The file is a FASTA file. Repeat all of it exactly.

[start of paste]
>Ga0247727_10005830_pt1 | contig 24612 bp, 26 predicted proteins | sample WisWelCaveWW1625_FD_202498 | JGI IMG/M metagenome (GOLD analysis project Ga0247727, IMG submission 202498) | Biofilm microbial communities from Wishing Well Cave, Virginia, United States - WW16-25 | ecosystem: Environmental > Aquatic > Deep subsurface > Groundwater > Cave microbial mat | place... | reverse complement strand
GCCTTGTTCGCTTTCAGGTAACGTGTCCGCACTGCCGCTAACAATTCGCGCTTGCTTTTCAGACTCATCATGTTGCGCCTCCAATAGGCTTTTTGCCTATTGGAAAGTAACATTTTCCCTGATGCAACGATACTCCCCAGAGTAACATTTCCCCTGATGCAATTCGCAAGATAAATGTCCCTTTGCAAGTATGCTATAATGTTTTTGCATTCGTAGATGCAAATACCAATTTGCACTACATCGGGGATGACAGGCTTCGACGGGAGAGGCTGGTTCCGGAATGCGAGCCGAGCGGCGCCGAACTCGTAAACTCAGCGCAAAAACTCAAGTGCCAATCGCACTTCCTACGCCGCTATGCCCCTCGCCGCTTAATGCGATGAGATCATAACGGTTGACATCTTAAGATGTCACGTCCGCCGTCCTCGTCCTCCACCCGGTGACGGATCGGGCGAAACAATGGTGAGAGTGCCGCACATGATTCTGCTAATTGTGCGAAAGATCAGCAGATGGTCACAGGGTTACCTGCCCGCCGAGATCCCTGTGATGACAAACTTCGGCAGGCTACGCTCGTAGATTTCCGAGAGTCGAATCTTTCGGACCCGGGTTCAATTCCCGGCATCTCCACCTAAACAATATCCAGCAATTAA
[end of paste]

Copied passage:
>Ga0247727_10005830_pt1 | contig 24612 bp, 26 predicted proteins | sample WisWelCaveWW1625_FD_202498 | JGI IMG/M metagenome (GOLD analysis project Ga0247727, IMG submission 202498) | Biofilm microbial communities from Wishing Well Cave, Virginia, United States - WW16-25 | ecosystem: Environmental > Aquatic > Deep subsurface > Groundwater > Cave microbial mat | place... | reverse complement strand
GCCTTGTTCGCTTTCAGGTAACGTGTCCGCACTGCCGCTAACAATTCGCGCTTGCTTTTCAGACTCATCATGTTGCGCCTCCAATAGGCTTTTTGCCTATTGGAAAGTAACATTTTCCCTGATGCAACGATACTCCCCAGAGTAACATTTCCCCTGATGCAATTCGCAAGATAAATGTCCCTTTGCAAGTATGCTATAATGTTTTTGCATTCGTAGATGCAAATACCAATTTGCACTACATCGGGGATGACAGGCTTCGACGGGAGAGGCTGGTTCCGGAATGCGAGCCGAGCGGCGCCGAACTCGTAAACTCAGCGCAAAAACTCAAGTGCCAATCGCACTTCCTACGCCGCTATGCCCCTCGCCGCTTAATGCGATGAGATCATAACGGTTGACATCTTAAGATGTCACGTCCGCCGTCCTCGTCCTCCACCCGGTGACGGATCGGGCGAAACAATGGTGAGAGTGCCGCACATGATTCTGCTAATTGTGCGAAAGATCAGCAGATGGTCACAGGGTTACCTGCCCGCCGAGATCCCTGTGATGACAAACTTCGGCAGGCTACGCTCGTAGATTTCCGAGAGTCGAATCTTTCGGACCCGGGTTCAATTCCCGGCATCTCCACCTAAACAATATCCAGCAATTAA